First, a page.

Review: De dochter by Jessica Durlacher

 Book review | De dochter by Jessica Durlacher | 3 stars

De dochter by Jessica Durlacher

Cover illustration: Egon Schiele
Cover design: Rene van der Vooren
Grote Lijsters 2002
ISBN: 90 01 55475 x



Hoe verwerk je de gruwelen van de Tweede Wereldoorlog. Zwijg je erover of will je ze de wereld in smijten. Max Lipschitz, een Amsterdamse uitgever, die een poos in Californie verblijft, is duidelijk de mening toegedaan dat je beter niet te veel over het verleden kunt praten. Zijn vriendin Sabine is een ’uitspreker’, iemand die de oorlogsbellevenissen van haar vader aan iedereen wil vertellen.

Bullet-point review


+ ending
+ shocking events
+ emotional

– beginning/introduction too long
– unclear plot for a long time
– Max (book is from Max’s pov)

Full Review

It takes a while, but at the end of the book it finally becomes clear why the book is called The Daughter. I would say more to this, but unfortunately that would immediately lead me into the land of the spoilers.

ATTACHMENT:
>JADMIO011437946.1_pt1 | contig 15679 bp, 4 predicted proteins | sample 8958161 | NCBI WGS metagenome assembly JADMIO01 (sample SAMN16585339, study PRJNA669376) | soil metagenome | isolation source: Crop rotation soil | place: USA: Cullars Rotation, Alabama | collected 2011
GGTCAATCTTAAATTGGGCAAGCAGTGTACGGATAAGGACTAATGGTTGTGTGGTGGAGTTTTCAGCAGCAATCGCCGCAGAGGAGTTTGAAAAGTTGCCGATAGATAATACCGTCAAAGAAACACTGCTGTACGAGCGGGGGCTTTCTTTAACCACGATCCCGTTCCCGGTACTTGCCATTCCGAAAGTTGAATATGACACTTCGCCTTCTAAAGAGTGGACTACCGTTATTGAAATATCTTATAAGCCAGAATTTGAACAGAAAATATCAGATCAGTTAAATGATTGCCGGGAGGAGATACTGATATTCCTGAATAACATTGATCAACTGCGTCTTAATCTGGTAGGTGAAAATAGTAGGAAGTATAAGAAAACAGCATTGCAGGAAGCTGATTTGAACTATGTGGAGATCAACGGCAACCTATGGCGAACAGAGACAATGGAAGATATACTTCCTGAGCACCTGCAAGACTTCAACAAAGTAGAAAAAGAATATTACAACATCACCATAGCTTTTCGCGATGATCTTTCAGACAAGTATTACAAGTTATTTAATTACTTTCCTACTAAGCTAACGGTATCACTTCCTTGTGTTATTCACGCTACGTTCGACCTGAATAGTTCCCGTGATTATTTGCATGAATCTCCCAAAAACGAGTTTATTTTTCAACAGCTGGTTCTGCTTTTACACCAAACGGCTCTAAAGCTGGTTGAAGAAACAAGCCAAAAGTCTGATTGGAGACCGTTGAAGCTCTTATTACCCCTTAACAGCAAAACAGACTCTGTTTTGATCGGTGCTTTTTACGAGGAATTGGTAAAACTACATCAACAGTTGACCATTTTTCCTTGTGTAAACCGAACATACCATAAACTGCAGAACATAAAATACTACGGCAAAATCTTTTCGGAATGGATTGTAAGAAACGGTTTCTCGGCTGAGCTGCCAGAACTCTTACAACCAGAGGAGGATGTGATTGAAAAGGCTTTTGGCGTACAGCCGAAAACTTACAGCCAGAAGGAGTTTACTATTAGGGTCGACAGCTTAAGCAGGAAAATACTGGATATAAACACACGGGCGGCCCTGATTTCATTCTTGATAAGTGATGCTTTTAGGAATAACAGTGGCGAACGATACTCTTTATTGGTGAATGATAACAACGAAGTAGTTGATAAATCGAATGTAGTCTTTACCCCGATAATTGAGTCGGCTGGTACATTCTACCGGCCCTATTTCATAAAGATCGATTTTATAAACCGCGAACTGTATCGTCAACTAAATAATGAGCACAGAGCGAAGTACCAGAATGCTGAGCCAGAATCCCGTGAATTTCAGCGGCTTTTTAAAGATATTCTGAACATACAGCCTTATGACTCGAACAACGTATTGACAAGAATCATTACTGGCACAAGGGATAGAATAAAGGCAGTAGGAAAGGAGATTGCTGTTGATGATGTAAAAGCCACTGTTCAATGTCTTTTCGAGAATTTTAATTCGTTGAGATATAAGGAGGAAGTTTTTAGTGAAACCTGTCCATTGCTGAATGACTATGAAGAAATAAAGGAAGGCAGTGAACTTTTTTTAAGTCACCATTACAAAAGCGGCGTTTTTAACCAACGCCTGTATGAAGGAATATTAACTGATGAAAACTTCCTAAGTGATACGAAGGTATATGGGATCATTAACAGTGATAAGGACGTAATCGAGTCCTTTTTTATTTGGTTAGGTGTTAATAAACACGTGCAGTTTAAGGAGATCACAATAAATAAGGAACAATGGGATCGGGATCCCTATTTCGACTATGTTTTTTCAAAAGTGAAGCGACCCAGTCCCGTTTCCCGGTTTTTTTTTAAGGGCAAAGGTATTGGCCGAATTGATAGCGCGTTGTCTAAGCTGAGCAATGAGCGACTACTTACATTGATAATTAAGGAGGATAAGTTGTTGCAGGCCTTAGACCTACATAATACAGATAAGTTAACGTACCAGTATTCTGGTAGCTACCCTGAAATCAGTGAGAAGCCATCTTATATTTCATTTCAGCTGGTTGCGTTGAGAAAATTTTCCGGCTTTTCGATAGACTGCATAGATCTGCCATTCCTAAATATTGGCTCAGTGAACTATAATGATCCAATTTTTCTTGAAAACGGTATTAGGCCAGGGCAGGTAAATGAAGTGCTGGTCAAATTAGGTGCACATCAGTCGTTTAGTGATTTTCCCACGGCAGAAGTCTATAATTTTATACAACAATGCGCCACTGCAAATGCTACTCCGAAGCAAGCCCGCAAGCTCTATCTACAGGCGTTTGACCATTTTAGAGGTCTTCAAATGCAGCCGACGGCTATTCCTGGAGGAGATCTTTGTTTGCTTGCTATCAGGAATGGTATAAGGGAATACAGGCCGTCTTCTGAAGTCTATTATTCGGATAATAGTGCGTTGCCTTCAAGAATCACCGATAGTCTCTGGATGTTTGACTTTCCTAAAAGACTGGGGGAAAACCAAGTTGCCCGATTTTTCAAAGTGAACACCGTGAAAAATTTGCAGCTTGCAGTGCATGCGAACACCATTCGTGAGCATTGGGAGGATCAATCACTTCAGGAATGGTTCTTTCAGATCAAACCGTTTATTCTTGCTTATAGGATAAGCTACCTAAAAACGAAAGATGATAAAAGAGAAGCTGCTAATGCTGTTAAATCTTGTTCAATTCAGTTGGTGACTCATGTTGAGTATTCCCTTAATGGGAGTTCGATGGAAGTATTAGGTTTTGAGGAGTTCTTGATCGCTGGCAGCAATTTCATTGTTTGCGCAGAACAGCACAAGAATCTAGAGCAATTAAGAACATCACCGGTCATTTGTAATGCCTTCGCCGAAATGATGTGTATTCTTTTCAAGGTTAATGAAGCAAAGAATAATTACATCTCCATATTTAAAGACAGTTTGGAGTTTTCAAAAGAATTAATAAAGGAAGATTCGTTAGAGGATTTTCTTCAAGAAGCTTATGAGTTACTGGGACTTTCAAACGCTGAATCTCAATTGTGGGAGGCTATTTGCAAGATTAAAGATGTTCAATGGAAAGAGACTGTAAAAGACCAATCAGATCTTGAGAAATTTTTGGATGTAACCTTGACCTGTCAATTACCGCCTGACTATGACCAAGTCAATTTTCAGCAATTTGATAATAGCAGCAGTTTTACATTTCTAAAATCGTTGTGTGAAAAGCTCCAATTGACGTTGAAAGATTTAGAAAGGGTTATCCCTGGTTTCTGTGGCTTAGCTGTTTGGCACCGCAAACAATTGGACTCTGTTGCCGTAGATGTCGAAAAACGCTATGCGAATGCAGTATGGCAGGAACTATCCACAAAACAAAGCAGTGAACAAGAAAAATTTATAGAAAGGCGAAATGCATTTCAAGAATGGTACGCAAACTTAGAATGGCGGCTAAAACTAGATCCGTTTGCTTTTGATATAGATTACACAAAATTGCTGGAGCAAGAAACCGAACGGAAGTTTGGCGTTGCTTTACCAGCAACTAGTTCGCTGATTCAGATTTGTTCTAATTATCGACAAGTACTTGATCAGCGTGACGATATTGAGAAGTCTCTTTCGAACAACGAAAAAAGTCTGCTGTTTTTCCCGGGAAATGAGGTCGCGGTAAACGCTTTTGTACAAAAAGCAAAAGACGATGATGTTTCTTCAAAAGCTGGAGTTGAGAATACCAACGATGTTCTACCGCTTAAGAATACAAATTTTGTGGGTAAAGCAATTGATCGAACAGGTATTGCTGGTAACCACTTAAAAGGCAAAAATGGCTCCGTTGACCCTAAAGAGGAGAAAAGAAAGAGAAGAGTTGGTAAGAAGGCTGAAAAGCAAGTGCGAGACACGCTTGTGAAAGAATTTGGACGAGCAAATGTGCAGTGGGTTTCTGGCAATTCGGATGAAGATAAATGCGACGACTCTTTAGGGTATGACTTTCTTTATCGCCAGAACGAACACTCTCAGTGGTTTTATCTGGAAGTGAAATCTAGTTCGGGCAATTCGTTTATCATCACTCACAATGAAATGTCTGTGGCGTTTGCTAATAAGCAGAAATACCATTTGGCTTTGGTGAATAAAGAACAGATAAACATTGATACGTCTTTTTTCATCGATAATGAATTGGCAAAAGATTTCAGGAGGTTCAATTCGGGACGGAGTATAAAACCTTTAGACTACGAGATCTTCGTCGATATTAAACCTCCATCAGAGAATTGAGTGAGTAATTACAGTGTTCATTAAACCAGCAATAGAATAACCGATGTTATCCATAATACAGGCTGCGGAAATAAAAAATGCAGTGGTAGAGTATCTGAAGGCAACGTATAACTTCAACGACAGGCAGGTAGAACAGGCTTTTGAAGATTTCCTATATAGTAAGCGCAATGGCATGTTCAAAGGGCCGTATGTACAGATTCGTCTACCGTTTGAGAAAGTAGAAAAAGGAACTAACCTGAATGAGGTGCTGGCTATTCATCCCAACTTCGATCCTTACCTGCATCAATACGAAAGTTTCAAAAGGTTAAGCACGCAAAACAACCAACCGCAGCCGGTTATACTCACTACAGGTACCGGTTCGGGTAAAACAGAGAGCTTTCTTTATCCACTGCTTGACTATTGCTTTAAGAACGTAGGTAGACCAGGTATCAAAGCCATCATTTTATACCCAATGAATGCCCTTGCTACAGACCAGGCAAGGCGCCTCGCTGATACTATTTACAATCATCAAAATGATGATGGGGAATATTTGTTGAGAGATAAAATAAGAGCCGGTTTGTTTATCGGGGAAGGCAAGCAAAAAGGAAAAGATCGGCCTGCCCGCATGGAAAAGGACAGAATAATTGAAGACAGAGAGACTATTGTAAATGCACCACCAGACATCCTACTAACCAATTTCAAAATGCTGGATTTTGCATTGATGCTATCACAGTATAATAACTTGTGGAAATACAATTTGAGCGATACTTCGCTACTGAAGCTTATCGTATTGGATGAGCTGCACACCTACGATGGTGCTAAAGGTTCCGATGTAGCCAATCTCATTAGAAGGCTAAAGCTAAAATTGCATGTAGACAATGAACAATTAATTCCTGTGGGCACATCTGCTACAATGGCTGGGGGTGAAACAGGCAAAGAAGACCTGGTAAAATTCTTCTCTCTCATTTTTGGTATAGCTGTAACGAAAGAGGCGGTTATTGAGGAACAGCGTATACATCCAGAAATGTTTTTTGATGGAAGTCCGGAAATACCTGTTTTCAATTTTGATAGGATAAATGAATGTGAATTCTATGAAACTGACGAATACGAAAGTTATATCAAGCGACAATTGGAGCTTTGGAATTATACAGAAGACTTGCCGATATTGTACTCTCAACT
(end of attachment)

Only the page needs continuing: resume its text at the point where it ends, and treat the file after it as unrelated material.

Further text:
The book consists of three parts. The first two parts, in my opinion are too long; I would have liked it if those had been shortened quite a bit, especially the first one. After reading the first part, I still felt like I had no idea what the book was supposed to be about. Was it a romance novel, a ‘first generation after WWII’-novel, or maybe something completely different? It was unclear and the book started to appeal to me less and less.

The third part, the ending of the book, could’ve been longer. I understand why it wasn’t. This was the most interesting part of the book however, and I would’ve enjoyed more of it.

Translations: German, Italian, and Russian.


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